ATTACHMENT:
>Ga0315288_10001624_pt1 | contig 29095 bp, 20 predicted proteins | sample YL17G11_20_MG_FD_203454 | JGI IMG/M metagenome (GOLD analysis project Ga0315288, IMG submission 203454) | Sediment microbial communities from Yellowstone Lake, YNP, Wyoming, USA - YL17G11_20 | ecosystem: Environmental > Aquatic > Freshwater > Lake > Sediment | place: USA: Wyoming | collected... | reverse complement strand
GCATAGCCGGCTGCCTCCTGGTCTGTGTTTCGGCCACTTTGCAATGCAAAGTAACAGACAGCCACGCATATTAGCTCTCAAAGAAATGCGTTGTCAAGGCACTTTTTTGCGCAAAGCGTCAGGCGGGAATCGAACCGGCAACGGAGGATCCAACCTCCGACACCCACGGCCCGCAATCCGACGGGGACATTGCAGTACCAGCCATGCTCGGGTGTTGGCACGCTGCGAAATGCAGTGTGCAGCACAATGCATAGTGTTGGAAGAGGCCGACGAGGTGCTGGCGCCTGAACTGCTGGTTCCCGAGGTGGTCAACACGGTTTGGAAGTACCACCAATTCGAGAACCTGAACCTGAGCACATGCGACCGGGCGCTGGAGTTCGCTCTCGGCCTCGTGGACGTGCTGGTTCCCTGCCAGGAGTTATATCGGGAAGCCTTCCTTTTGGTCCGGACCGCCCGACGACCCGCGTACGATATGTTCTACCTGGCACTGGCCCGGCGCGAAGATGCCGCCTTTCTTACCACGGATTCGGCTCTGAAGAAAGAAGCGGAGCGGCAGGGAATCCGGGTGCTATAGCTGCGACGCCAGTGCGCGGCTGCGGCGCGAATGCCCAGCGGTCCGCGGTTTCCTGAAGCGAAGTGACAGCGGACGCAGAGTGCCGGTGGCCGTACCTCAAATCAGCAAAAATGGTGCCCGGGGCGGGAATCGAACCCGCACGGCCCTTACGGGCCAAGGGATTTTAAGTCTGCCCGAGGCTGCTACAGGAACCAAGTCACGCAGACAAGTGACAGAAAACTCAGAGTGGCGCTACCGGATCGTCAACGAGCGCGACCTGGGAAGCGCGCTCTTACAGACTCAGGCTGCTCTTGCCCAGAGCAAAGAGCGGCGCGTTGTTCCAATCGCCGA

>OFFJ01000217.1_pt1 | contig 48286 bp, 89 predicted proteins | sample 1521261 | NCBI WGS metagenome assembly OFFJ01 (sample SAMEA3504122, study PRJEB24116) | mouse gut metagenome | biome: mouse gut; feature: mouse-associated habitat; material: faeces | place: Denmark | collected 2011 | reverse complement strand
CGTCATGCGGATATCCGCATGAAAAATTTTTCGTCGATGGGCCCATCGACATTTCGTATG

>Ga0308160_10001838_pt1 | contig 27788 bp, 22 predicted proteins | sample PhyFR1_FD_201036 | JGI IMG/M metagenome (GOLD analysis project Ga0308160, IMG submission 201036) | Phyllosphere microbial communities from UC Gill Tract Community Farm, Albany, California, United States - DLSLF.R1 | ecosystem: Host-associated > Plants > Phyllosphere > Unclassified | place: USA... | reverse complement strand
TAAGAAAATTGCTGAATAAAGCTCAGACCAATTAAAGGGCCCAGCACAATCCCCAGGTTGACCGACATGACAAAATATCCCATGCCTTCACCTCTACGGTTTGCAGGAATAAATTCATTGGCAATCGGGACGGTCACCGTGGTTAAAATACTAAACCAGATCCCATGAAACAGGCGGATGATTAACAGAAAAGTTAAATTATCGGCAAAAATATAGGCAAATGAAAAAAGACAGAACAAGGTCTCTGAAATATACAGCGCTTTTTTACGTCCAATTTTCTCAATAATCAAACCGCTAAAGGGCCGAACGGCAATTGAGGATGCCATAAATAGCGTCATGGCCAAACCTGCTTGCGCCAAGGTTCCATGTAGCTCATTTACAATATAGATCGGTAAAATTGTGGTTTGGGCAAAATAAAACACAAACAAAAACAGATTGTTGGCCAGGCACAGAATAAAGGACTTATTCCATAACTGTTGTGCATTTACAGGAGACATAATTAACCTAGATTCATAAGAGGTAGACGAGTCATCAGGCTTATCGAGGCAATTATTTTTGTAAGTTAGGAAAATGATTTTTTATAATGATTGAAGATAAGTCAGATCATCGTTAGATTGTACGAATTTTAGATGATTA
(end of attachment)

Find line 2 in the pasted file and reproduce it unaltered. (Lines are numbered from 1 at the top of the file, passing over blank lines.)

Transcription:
GCATAGCCGGCTGCCTCCTGGTCTGTGTTTCGGCCACTTTGCAATGCAAAGTAACAGACAGCCACGCATATTAGCTCTCAAAGAAATGCGTTGTCAAGGCACTTTTTTGCGCAAAGCGTCAGGCGGGAATCGAACCGGCAACGGAGGATCCAACCTCCGACACCCACGGCCCGCAATCCGACGGGGACATTGCAGTACCAGCCATGCTCGGGTGTTGGCACGCTGCGAAATGCAGTGTGCAGCACAATGCATAGTGTTGGAAGAGGCCGACGAGGTGCTGGCGCCTGAACTGCTGGTTCCCGAGGTGGTCAACACGGTTTGGAAGTACCACCAATTCGAGAACCTGAACCTGAGCACATGCGACCGGGCGCTGGAGTTCGCTCTCGGCCTCGTGGACGTGCTGGTTCCCTGCCAGGAGTTATATCGGGAAGCCTTCCTTTTGGTCCGGACCGCCCGACGACCCGCGTACGATATGTTCTACCTGGCACTGGCCCGGCGCGAAGATGCCGCCTTTCTTACCACGGATTCGGCTCTGAAGAAAGAAGCGGAGCGGCAGGGAATCCGGGTGCTATAGCTGCGACGCCAGTGCGCGGCTGCGGCGCGAATGCCCAGCGGTCCGCGGTTTCCTGAAGCGAAGTGACAGCGGACGCAGAGTGCCGGTGGCCGTACCTCAAATCAGCAAAAATGGTGCCCGGGGCGGGAATCGAACCCGCACGGCCCTTACGGGCCAAGGGATTTTAAGTCTGCCCGAGGCTGCTACAGGAACCAAGTCACGCAGACAAGTGACAGAAAACTCAGAGTGGCGCTACCGGATCGTCAACGAGCGCGACCTGGGAAGCGCGCTCTTACAGACTCAGGCTGCTCTTGCCCAGAGCAAAGAGCGGCGCGTTGTTCCAATCGCCGA